Fool attributes

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Fool attributes are items of equipment and appearances that are commonly associated with the figure of the fool . The idea of ​​what a fool can normally be recognized by developed in the European Middle Ages between the 12th and 15th centuries; until about 1500 the fool had a wide variety of attributes.

A typical fool with a cowl and dog-eared ears, a ragged cockscomb, bells and a Mi-Parti

Frequency of publication


Biblically speaking, nudity is an outward sign of man's turning away from God: Adam and Eve only recognized their nudity after eating the forbidden fruit ( Gen. 3: 7). With the advent of a catalog of deadly sins , carnality and horniness appear as vices that particularly cling to fools. While a pious person follows caritas ( love of neighbor ), the fool subscribes to carnal love (Latin amor carnalis ). In order to show his closeness to the vice of carnality, a fool is usually portrayed naked in iconography . In the 14th and 15th centuries, the fool often shows himself together with a naked lady, while he himself bares his genitals. In relation to the Bible, nudity is a metaphor for dishonor and depravity.


While the early fool from the 12th and 13th centuries shaved his head completely according to his nakedness, illustrations appear later that show the fool with the typical monk's tonsure, but often he was given two or three wreaths of hair. The tonsure was seen in the West as a sign of humility and thus as a restriction of the shorn's claim to power and perfection. While various tonsures are attested in ecclesiastical areas, the two- or three-ring hairstyle does not appear anywhere - except for fools. In research it is assumed that this hairstyle deliberately confronts the clergy in order to make them look ridiculous in order to appear again in the typical fool's position: Non est deus . In connection with nudity, it does not seem surprising that in the Old Testament the complete shaving of the head hair was regarded as a severe punishment of honor. This fact continues to have an effect in the Middle Ages, for example the Franconian houseman Pippin had the last Merovingian king Childerich sheared in the 8th century after his formal assumption of the royal dignity .

Fool's Mark and Fool's Stone

Stone cutting (Hieronymus Bosch, between 1488 and 1516)

In some depictions of fools, but also in carnival masks , there is a festering ulcer on the forehead of the fool , the fool's mark. The closest explanation is that the people of the 15th century - since then the fool's forehead mark has been known in representations - assumed that folly was a disease that grew in the head and that in severe cases it came to light with malignant skin changes. In this context, the many paintings and depictions of the 15th and 16th centuries about stone or fool cutting can be seen. Here the folly is to be operated on from the head of the sick person, mostly with bogus methods. In some places, however, fools carried a stone with them as an attribute and claimed that it had been removed from them.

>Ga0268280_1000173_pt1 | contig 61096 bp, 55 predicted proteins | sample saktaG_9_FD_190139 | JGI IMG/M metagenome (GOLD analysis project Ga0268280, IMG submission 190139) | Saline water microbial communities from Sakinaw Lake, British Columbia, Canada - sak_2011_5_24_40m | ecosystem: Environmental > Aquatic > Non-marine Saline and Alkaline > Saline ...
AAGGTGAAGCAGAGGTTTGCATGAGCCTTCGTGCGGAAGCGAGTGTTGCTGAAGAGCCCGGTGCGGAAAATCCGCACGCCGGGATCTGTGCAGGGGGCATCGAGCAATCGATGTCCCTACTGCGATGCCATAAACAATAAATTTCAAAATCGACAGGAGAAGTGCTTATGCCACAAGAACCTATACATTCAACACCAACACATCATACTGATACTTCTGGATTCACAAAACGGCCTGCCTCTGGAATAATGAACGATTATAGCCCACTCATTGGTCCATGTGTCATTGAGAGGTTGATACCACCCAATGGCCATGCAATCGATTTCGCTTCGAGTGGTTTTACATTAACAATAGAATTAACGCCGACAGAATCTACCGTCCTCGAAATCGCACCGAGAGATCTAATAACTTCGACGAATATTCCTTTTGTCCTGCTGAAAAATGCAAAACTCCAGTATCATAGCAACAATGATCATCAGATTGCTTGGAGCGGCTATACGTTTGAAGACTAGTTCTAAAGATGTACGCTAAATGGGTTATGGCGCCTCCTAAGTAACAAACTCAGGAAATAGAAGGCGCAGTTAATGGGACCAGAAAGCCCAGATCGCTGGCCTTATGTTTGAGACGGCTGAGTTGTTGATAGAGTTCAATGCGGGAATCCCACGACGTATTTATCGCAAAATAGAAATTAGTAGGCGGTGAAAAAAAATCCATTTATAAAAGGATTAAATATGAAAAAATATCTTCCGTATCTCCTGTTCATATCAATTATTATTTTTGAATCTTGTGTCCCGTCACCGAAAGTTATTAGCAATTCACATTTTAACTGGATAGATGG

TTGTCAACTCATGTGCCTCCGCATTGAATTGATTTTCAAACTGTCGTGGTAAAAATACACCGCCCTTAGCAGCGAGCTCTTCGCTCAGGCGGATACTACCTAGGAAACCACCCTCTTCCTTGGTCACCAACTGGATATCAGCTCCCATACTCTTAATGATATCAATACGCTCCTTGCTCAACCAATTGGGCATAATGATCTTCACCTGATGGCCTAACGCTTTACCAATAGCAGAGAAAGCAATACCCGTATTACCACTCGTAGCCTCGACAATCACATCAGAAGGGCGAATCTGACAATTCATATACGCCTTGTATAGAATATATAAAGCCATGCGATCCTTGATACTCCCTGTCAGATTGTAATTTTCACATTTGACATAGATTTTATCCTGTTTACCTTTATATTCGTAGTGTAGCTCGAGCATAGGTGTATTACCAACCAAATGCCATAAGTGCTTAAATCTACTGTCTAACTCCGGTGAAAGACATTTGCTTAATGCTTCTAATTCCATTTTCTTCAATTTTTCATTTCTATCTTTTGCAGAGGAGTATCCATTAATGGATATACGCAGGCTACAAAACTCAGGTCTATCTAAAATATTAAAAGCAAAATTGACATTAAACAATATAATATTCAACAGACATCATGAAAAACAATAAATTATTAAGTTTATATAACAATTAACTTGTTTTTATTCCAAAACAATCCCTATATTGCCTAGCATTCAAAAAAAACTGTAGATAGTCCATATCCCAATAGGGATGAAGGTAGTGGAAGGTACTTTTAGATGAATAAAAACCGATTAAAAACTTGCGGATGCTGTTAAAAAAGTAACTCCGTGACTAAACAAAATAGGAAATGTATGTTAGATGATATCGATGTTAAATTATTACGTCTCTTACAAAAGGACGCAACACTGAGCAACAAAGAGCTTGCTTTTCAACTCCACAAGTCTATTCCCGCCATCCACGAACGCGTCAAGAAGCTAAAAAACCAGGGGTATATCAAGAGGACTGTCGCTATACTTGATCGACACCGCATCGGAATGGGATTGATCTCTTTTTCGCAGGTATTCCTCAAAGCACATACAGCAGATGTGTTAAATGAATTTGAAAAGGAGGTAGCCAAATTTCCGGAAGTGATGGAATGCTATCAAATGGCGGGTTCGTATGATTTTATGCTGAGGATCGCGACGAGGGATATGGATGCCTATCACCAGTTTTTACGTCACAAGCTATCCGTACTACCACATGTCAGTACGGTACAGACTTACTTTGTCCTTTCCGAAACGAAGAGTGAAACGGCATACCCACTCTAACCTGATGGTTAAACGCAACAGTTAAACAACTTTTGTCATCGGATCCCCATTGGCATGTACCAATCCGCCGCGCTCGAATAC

Apart from this explanatory model, a biblical explanation is also possible with the forehead mark : Within the visual arts around 1500, the apocalypse of John was on everyone's lips due to eschatological thinking . This passage in Revelation 13 : 16-17 and 16: 2 says that all those who have become addicted to the Antichrist would have a mark on their foreheads. Opposite these are the elect who are spared from the judgment and therefore have the signum dei on their foreheads , the sign of God (Rev. 7,3).

Here, too, the antithetics is shown between the pious man as a man of God and the fool as a follower of the devil; the mark of God is opposed to the mark of God as a negative stigmatizing sign. With the forehead of foolishness, the connection to the carnival and fasting custom can be seen to this day . Sebastian Brant mentioned in his second edition of the ship of fools the carnival jester who does not want to receive the ash cross on Ash Wednesday . It is precisely this sign, the sign of God, that believing Christians receive, while the fool is denoted by the devil's forehead mark.



Until the 16th century, the typical fool's clothing with a cowl on which bells hang, the short-cut dress, the Mi-Parti , spiked shoes and tassels could not be regarded as a uniformly established court jester costume. Often fools, as members of the court, wore a servant's dress, which was marked by the heraldic colors of the master. It is not uncommon for him to appear in a divided dress that, like the liege's coat of arms , showed divided colors. This colored division was in part a sign of dependency and belonging into the 18th century. However, the dress did not necessarily have to be cut in the Mi-Parti. It is therefore not an exclusive sign of the fool to wear a color-split dress. It was also customary to have the dress jagged or fringed, which should indicate the discontinuity of the fool.

The minstrel's dress was constitutive for the fool's dress. The minstrel costume, conspicuously colorful and patterned and thus reflecting the secular nature of the music, also represented, like that of the fool, the connection to the dishonorable and indecent, inconsistent and vagabond way of life. Since the minstrels were excluded from the sacraments and church fellowship, they stood at The fringes of society and thus on a similarly lower social level as the fools. Furthermore, minstrels often took on the function of artificial fools, that is, court jesters; this underlines the closeness to the typical fool.